In automatic mode, a seabed photo, depicting an area of approximately 3.45 m² (= 2.3 m x 1.5 m; with variations depending on the actual height above ground), was taken every 30 seconds to obtain series of "TIMER" stills distributed at regular distances along the profiles that vary in length depending on duration of the cast. At a ship speed of 0.5 kn, the average distance between seabed images was approximately 5 m. Additional "HOTKEY" photos were taken from interesting objects (organisms, seabed features, such as putative iceberg scours) when they appeared in the live image feed via the fibre-optic cable.
If any image from this collection is used, please cite the appropriate reference.
Gutt, Julian (2013): The Expedition of the Research Vessel Polarstern to the Antarctic in 2013 (ANT-XXIX/3). Berichte zur Polar- und Meeresforschung = Reports on Polar and Marine Research, 665, 151 pp, https://doi.org/10.2312/BzPM_0665_2013
Piepenburg, Dieter; Buschmann, Alexander; Driemel, Amelie; Grobe, Hannes; Gutt, Julian; Schumacher, Stefanie; Segelken-Voigt, Alexandra; Sieger, Rainer (2017): Seabed images from Southern Ocean shelf regions off the northern Antarctic Peninsula and in the southeastern Weddell Sea. Earth System Science Data, 9(2), 461-469, https://doi.org/10.5194/essd-9-461-2017
Median Latitude: -62.955811 * Median Longitude: -57.775502 * South-bound Latitude: -64.008246 * West-bound Longitude: -61.232354 * North-bound Latitude: -61.927823 * East-bound Longitude: -54.097307
Date/Time Start: 2013-01-26T11:40:03 * Date/Time End: 2013-03-12T23:03:27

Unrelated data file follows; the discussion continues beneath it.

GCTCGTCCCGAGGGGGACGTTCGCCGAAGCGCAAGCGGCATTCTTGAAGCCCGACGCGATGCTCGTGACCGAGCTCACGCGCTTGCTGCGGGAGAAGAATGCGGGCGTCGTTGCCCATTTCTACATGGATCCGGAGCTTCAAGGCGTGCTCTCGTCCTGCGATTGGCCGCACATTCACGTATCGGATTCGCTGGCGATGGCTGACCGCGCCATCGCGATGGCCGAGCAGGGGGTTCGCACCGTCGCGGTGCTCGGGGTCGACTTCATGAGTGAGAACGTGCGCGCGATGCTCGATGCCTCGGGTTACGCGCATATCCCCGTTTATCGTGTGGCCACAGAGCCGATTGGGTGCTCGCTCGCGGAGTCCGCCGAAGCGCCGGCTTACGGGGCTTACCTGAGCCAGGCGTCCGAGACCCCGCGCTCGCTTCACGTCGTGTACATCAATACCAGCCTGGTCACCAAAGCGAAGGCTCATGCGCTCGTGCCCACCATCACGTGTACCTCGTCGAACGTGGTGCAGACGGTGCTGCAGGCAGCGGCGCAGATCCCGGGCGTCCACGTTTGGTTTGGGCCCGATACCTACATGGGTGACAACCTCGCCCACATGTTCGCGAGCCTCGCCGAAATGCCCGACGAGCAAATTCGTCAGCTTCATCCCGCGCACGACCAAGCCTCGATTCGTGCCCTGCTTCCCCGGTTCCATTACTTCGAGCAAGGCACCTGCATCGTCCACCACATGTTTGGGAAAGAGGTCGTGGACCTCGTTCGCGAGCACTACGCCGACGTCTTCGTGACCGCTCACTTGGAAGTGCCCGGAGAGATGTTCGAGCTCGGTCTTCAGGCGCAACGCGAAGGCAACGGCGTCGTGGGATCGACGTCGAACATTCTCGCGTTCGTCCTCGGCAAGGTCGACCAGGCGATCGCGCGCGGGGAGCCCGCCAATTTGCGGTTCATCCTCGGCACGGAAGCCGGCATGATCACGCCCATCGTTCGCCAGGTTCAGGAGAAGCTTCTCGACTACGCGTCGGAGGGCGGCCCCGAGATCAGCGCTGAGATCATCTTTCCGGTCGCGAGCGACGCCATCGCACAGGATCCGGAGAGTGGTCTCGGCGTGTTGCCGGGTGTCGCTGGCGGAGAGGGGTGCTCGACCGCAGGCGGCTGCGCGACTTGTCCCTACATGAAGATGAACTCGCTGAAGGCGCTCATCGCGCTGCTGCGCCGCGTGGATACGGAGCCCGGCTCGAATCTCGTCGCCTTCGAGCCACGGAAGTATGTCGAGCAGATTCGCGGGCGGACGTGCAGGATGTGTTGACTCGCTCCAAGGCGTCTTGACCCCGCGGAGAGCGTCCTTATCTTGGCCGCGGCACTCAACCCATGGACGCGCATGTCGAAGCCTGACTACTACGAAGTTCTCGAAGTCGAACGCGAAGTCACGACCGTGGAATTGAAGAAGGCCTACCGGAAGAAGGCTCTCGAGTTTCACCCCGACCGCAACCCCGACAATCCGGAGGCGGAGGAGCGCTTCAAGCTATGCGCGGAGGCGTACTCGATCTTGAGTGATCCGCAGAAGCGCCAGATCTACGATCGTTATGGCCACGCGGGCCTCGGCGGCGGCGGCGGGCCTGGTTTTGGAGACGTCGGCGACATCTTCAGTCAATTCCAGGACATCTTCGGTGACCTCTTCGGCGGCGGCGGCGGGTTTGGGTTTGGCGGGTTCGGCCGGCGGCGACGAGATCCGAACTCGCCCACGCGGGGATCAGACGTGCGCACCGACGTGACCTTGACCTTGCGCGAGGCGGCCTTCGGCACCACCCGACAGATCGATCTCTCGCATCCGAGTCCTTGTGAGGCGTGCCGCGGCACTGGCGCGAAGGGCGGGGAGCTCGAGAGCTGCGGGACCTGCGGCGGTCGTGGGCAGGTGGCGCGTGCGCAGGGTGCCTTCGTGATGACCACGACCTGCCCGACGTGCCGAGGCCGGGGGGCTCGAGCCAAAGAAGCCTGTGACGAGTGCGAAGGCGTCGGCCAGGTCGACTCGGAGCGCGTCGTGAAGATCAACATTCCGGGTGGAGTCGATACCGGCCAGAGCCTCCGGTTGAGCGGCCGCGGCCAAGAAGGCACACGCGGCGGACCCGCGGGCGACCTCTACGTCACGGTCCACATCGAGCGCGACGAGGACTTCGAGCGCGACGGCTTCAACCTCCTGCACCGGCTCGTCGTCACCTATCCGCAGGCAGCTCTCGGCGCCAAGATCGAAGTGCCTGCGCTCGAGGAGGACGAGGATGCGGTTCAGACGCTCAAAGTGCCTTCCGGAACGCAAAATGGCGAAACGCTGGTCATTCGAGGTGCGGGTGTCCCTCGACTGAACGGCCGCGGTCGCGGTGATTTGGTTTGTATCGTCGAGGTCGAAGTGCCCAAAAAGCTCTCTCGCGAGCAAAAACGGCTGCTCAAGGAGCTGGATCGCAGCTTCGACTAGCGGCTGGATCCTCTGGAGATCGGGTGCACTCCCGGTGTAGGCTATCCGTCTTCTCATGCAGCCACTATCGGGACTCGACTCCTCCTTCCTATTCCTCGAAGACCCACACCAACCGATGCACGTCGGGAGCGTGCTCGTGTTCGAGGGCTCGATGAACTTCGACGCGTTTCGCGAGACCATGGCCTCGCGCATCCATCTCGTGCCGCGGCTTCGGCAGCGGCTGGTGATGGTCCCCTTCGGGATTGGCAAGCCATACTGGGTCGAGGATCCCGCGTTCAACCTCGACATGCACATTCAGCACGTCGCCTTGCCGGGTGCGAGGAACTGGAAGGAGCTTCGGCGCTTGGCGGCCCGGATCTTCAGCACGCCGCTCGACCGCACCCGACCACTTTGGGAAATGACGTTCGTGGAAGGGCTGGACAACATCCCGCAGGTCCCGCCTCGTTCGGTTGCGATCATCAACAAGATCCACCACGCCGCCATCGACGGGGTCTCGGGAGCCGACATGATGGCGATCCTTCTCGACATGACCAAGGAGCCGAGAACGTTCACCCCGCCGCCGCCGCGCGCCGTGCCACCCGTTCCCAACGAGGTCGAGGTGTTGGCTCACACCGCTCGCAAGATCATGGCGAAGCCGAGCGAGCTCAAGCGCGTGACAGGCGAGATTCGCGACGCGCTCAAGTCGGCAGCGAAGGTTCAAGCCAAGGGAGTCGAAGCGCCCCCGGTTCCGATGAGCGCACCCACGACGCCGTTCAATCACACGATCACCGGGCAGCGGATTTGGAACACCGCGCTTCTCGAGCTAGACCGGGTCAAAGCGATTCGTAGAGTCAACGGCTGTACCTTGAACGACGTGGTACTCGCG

According to the manufacturers' specifications, the GPS receiver of Polarstern (Trimble SPS461) has an accuracy of ?better than 5 m 3DRMS? (without differential signal that was not available during the cruise), and the POSIDONIA system has an accuracy of 0.2% of slant ranges, which correlate best with cable lengths, which in turn were very close to water depths at the operational conditions of OFOS deployment during the cruise (e.g., small towing speed, so that OFOS was constantly hanging almost directly below the side of the ship during the entire cast). However, the actual accuracy is known to be always less than the manufacturer's specifications because shipboard hydroacoustic systems are highly influenced by a variety of factors (e.g., transducer installation and calibration, ship's movements and noise, acoustic water-column characteristics). Therefore, the actual accuracies of Polarstern's underwater positioning systems were found to be 1 to 1.5% of slant range for 95% of the data, based on the ship's data post-processing/filtering/validation history. This suggests that for the depth range of OFOS stations during PS81 (about 30 to 800 m), a range of 0.3 to 12 m should be added to Polarstern's GPS accuracy. The spatial offsets between positioning devices on board and in the water were corrected automatically. In conclusion, the overall accuracy of the spatial positions of OFOS-derived seabed images can be estimated to fall into the range of 5 to 15 m, depending on water depths. However, the relative precision of the determination of the spatial intervals between the images taken along a drift transect is assumed to be one order of magnitude higher, i.e., these distances can be assessed with a precision on a m-scale. Accordingly, the coordinates of the seabed images are given as decimal degrees (DD) expressed to five decimal places, corresponding to a spatial resolution in the range of 0.5 (for longitudes at latitudes of about 60°S) to 1.1 m (for latitudes).